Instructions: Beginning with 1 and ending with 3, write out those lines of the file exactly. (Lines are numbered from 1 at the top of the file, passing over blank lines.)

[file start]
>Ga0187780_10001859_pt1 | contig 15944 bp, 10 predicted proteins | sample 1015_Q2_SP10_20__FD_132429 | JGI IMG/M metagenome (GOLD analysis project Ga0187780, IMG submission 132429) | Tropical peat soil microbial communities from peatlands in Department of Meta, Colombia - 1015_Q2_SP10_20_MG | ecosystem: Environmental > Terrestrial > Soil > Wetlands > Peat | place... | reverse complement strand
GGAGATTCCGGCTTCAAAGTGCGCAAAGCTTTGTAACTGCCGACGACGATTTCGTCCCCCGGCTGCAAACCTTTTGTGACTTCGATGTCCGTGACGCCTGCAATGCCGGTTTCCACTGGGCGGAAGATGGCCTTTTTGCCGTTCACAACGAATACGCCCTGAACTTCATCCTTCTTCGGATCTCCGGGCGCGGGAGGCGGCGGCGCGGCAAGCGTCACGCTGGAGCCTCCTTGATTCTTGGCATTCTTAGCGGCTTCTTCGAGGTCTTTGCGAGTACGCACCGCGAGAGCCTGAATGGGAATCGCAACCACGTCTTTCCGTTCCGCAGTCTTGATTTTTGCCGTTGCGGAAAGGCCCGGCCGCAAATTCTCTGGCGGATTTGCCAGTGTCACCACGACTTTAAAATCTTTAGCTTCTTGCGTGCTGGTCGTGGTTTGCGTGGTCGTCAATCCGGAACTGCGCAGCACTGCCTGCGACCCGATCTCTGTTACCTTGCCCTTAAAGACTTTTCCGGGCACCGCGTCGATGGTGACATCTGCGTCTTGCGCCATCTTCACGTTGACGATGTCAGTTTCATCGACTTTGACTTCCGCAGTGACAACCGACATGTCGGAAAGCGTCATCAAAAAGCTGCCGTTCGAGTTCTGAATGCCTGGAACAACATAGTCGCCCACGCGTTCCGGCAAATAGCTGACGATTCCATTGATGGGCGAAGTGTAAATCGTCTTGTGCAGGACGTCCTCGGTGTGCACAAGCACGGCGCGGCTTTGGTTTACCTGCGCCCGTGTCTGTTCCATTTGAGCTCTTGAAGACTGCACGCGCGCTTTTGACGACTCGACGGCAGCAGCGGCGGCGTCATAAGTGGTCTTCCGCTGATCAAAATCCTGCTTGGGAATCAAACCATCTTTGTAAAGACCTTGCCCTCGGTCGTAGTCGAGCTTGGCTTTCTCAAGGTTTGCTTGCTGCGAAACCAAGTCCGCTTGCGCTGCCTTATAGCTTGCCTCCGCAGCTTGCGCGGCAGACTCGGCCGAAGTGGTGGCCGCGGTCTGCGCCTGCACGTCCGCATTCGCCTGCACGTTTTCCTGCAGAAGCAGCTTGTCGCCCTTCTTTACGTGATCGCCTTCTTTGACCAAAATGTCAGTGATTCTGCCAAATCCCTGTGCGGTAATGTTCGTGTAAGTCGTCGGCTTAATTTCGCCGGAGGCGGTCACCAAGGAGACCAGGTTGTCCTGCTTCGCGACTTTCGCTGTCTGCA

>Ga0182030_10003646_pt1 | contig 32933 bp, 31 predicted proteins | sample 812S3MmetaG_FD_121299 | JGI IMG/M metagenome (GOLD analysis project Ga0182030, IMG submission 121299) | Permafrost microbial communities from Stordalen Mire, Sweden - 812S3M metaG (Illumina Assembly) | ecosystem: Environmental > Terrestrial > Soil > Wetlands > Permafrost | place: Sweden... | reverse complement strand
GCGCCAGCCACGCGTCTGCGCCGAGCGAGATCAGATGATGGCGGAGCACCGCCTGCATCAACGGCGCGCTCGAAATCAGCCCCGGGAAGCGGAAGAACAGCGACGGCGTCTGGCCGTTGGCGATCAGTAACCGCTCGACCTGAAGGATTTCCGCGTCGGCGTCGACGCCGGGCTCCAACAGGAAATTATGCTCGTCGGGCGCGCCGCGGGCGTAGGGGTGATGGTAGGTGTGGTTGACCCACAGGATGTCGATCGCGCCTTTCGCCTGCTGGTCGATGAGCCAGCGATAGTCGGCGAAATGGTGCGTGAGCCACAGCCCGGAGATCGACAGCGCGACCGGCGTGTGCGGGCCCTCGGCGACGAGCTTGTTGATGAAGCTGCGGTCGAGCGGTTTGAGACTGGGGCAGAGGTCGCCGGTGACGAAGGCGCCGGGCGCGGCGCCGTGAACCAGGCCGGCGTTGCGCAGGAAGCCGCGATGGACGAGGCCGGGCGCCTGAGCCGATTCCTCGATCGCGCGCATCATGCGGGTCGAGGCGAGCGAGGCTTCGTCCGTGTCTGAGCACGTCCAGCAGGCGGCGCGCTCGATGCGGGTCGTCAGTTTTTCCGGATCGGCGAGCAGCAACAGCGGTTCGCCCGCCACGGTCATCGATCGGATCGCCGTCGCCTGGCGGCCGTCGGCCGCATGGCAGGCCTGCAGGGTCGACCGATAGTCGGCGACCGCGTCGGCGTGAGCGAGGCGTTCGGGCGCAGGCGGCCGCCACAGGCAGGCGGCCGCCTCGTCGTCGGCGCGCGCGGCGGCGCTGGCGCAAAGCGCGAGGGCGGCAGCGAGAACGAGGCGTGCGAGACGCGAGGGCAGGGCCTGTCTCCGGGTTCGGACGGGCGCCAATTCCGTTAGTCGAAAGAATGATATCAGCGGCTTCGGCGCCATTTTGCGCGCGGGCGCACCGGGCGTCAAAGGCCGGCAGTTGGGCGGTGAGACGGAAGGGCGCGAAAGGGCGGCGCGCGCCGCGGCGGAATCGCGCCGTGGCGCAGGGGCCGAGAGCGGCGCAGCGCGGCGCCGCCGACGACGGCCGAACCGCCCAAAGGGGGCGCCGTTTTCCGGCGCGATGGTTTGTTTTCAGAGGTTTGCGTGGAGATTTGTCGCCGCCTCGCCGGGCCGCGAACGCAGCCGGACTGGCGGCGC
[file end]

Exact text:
>Ga0187780_10001859_pt1 | contig 15944 bp, 10 predicted proteins | sample 1015_Q2_SP10_20__FD_132429 | JGI IMG/M metagenome (GOLD analysis project Ga0187780, IMG submission 132429) | Tropical peat soil microbial communities from peatlands in Department of Meta, Colombia - 1015_Q2_SP10_20_MG | ecosystem: Environmental > Terrestrial > Soil > Wetlands > Peat | place... | reverse complement strand
GGAGATTCCGGCTTCAAAGTGCGCAAAGCTTTGTAACTGCCGACGACGATTTCGTCCCCCGGCTGCAAACCTTTTGTGACTTCGATGTCCGTGACGCCTGCAATGCCGGTTTCCACTGGGCGGAAGATGGCCTTTTTGCCGTTCACAACGAATACGCCCTGAACTTCATCCTTCTTCGGATCTCCGGGCGCGGGAGGCGGCGGCGCGGCAAGCGTCACGCTGGAGCCTCCTTGATTCTTGGCATTCTTAGCGGCTTCTTCGAGGTCTTTGCGAGTACGCACCGCGAGAGCCTGAATGGGAATCGCAACCACGTCTTTCCGTTCCGCAGTCTTGATTTTTGCCGTTGCGGAAAGGCCCGGCCGCAAATTCTCTGGCGGATTTGCCAGTGTCACCACGACTTTAAAATCTTTAGCTTCTTGCGTGCTGGTCGTGGTTTGCGTGGTCGTCAATCCGGAACTGCGCAGCACTGCCTGCGACCCGATCTCTGTTACCTTGCCCTTAAAGACTTTTCCGGGCACCGCGTCGATGGTGACATCTGCGTCTTGCGCCATCTTCACGTTGACGATGTCAGTTTCATCGACTTTGACTTCCGCAGTGACAACCGACATGTCGGAAAGCGTCATCAAAAAGCTGCCGTTCGAGTTCTGAATGCCTGGAACAACATAGTCGCCCACGCGTTCCGGCAAATAGCTGACGATTCCATTGATGGGCGAAGTGTAAATCGTCTTGTGCAGGACGTCCTCGGTGTGCACAAGCACGGCGCGGCTTTGGTTTACCTGCGCCCGTGTCTGTTCCATTTGAGCTCTTGAAGACTGCACGCGCGCTTTTGACGACTCGACGGCAGCAGCGGCGGCGTCATAAGTGGTCTTCCGCTGATCAAAATCCTGCTTGGGAATCAAACCATCTTTGTAAAGACCTTGCCCTCGGTCGTAGTCGAGCTTGGCTTTCTCAAGGTTTGCTTGCTGCGAAACCAAGTCCGCTTGCGCTGCCTTATAGCTTGCCTCCGCAGCTTGCGCGGCAGACTCGGCCGAAGTGGTGGCCGCGGTCTGCGCCTGCACGTCCGCATTCGCCTGCACGTTTTCCTGCAGAAGCAGCTTGTCGCCCTTCTTTACGTGATCGCCTTCTTTGACCAAAATGTCAGTGATTCTGCCAAATCCCTGTGCGGTAATGTTCGTGTAAGTCGTCGGCTTAATTTCGCCGGAGGCGGTCACCAAGGAGACCAGGTTGTCCTGCTTCGCGACTTTCGCTGTCTGCA

>Ga0182030_10003646_pt1 | contig 32933 bp, 31 predicted proteins | sample 812S3MmetaG_FD_121299 | JGI IMG/M metagenome (GOLD analysis project Ga0182030, IMG submission 121299) | Permafrost microbial communities from Stordalen Mire, Sweden - 812S3M metaG (Illumina Assembly) | ecosystem: Environmental > Terrestrial > Soil > Wetlands > Permafrost | place: Sweden... | reverse complement strand